The Unhappy Life of a Chinese factory Workers

My name is Daniel. I was an English teacher in Seoul, South Korea, and am now a writer who has
published three books including South Korea: Our Story by Daniel Nardini.
                                 Christmas season is coming up very quickly in the United States,
and obviously tens of millions of Americans are buying lots and lots of toys. Whether for better
or worse, 80 of all the toys in the world are made in China. And sadly, I know from personal
experience what the average life of a Chinese factory worker is like. I am not saying that an
American or a South Korean worker is great and care-free. However, in terms of work hell I
can safely say that Chinese workers are among the worst treated on earth. There is no question
that American as well as South Korean companies employ tens of millions of Chinese factory
workers for making toys as well as just about anything and everything else, but the conditions 
are deplorable. One person I knew told me how bad it was when I visited China. He told me that
working 12 hours a day was considered normal, and that they did not get the weekends off.
During peak manufacturing seasons (Christmas being one of them), he worked as much as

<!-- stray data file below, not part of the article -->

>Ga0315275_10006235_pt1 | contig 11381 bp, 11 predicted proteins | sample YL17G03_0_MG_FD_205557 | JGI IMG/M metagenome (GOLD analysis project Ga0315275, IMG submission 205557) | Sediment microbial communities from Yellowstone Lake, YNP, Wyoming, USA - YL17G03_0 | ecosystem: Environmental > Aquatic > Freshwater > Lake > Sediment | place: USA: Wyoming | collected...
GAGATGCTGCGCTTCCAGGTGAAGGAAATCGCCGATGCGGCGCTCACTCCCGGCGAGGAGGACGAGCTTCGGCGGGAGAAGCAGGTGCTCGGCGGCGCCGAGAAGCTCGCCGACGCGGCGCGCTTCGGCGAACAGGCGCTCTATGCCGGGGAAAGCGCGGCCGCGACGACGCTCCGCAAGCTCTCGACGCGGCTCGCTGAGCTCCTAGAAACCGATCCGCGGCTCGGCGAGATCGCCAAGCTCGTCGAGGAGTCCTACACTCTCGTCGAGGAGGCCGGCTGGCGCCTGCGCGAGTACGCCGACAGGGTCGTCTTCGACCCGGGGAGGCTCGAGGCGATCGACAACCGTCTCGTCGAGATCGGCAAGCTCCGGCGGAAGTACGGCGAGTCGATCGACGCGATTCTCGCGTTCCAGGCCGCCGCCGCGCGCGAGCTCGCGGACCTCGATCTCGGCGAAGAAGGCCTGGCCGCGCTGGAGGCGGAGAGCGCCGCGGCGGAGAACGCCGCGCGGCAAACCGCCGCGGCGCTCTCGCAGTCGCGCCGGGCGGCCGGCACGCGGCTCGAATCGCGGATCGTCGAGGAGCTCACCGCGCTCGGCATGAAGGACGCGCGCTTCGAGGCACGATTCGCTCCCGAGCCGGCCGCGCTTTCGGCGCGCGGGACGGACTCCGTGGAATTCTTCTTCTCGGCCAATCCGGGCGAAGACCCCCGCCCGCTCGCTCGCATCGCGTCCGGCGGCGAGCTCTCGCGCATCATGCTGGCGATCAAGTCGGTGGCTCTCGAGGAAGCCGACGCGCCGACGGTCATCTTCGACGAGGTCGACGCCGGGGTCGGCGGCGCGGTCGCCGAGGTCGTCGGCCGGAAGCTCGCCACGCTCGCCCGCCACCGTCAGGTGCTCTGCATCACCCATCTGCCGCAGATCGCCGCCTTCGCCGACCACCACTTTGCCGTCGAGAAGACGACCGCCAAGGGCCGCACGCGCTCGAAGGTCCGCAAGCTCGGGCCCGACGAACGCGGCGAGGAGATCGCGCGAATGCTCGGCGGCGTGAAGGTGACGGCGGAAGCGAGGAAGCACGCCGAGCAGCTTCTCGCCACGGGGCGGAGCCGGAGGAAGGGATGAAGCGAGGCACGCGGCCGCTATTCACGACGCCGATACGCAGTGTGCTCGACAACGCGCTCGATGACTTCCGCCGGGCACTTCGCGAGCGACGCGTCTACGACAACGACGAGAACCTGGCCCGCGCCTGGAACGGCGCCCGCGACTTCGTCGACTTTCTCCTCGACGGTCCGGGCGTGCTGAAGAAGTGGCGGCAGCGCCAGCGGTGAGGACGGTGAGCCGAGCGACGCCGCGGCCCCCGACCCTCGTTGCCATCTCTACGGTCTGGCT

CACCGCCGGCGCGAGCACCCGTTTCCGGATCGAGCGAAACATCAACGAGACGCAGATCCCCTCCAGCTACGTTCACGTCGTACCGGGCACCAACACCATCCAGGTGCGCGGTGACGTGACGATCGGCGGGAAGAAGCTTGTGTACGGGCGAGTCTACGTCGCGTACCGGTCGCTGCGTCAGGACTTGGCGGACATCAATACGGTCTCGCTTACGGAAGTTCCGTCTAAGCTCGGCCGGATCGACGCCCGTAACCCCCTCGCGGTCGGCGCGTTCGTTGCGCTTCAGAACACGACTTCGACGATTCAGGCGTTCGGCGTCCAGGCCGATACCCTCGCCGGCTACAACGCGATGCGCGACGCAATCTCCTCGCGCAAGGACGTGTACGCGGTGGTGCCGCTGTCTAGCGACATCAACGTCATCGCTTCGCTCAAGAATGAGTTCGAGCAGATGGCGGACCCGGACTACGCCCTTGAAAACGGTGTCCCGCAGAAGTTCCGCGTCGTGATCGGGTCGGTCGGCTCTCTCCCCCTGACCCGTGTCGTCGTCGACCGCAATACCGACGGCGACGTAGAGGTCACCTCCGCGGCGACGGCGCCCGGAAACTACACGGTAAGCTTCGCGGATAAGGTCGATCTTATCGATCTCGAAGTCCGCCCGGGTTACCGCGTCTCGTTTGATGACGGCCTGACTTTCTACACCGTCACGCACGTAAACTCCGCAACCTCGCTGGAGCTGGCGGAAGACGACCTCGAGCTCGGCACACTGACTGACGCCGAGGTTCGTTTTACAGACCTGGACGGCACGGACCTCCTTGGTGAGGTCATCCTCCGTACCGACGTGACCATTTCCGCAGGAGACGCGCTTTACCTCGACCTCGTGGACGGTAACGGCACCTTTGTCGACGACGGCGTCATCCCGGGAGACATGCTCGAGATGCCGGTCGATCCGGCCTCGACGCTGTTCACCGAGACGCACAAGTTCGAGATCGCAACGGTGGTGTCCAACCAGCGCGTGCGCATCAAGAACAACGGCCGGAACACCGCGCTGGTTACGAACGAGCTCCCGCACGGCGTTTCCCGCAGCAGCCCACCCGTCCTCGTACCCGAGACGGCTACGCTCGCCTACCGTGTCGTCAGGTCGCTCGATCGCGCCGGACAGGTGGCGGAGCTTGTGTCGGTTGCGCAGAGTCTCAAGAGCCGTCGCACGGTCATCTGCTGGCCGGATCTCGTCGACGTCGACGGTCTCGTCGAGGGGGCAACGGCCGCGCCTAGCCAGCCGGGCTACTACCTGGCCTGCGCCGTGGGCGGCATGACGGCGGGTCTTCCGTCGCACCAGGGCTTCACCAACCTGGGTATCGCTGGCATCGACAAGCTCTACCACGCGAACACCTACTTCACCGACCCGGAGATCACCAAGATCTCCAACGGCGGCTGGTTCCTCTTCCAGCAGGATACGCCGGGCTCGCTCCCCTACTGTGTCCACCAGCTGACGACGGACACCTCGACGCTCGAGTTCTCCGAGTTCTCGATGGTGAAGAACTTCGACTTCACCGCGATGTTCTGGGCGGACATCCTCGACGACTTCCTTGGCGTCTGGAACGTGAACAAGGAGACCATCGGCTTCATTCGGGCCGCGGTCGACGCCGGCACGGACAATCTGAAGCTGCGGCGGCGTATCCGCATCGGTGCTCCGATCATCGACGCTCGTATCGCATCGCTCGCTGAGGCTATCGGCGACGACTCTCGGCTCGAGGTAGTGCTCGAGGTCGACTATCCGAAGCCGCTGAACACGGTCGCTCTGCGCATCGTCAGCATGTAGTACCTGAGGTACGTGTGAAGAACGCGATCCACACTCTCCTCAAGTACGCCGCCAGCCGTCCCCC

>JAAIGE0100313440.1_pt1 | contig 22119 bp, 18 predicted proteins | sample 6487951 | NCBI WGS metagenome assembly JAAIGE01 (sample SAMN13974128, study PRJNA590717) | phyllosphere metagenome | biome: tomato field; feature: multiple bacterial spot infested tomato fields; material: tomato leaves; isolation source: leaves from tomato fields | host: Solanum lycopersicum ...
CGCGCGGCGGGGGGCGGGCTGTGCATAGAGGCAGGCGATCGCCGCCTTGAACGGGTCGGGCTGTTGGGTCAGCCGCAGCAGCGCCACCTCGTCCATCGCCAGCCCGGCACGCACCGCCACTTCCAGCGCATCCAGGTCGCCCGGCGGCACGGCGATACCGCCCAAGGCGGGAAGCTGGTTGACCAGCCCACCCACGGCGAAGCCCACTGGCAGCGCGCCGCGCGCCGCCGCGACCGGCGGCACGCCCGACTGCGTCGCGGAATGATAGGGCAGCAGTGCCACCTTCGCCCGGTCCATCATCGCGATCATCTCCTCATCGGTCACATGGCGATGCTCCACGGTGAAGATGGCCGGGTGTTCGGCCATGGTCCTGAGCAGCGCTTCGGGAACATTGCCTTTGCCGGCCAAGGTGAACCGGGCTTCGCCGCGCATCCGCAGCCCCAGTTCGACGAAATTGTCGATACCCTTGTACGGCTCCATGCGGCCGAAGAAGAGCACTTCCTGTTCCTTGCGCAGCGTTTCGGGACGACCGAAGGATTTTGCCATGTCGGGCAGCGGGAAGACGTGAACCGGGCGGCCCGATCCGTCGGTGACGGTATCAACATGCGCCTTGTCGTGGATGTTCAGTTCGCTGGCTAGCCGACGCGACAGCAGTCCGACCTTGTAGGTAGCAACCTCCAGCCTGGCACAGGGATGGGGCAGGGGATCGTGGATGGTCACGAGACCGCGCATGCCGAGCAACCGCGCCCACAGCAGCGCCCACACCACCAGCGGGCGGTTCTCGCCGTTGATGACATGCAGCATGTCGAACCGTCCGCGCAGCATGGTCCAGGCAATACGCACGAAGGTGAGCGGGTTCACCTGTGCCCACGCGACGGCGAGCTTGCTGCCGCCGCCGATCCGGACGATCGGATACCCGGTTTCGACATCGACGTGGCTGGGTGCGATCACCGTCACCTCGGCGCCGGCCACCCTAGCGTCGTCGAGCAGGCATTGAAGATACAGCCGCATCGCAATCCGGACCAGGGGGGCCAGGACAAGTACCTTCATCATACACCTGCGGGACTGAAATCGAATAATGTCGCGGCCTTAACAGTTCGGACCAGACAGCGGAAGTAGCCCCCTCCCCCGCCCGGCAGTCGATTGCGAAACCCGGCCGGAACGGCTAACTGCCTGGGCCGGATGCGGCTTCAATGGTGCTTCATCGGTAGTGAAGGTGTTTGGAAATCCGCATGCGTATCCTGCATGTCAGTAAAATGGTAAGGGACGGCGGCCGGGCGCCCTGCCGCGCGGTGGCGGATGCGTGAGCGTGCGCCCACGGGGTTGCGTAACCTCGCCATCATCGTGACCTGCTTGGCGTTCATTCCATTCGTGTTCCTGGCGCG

15 or even 18 hours a day just to get orders filled. As far as vacation time, he got may be
the Chinese New Year off, and may be, just may be, he might get a week off “if the boss
really liked him” (another way of saying he got no vacation time). The ONLY difference between
the person I knew in China and millions of other Chinese factory workers is that he was born
and raised in the city so he could actually go home and see his family and children. Those born
and raised in the countryside but have to live in the cities where most of the factories are must
live in a dormitory where conditions range from adequate to deplorable. And none of this
includes the frequent accidents and hazardous materials or machinery these workers are
forced to use that can and have killed so many countless Chinese workers or left them
permanent cripples. So the next time you see toys and other consumer products made in
China, consider the unhappy and unenviable life of a Chinese factory worker.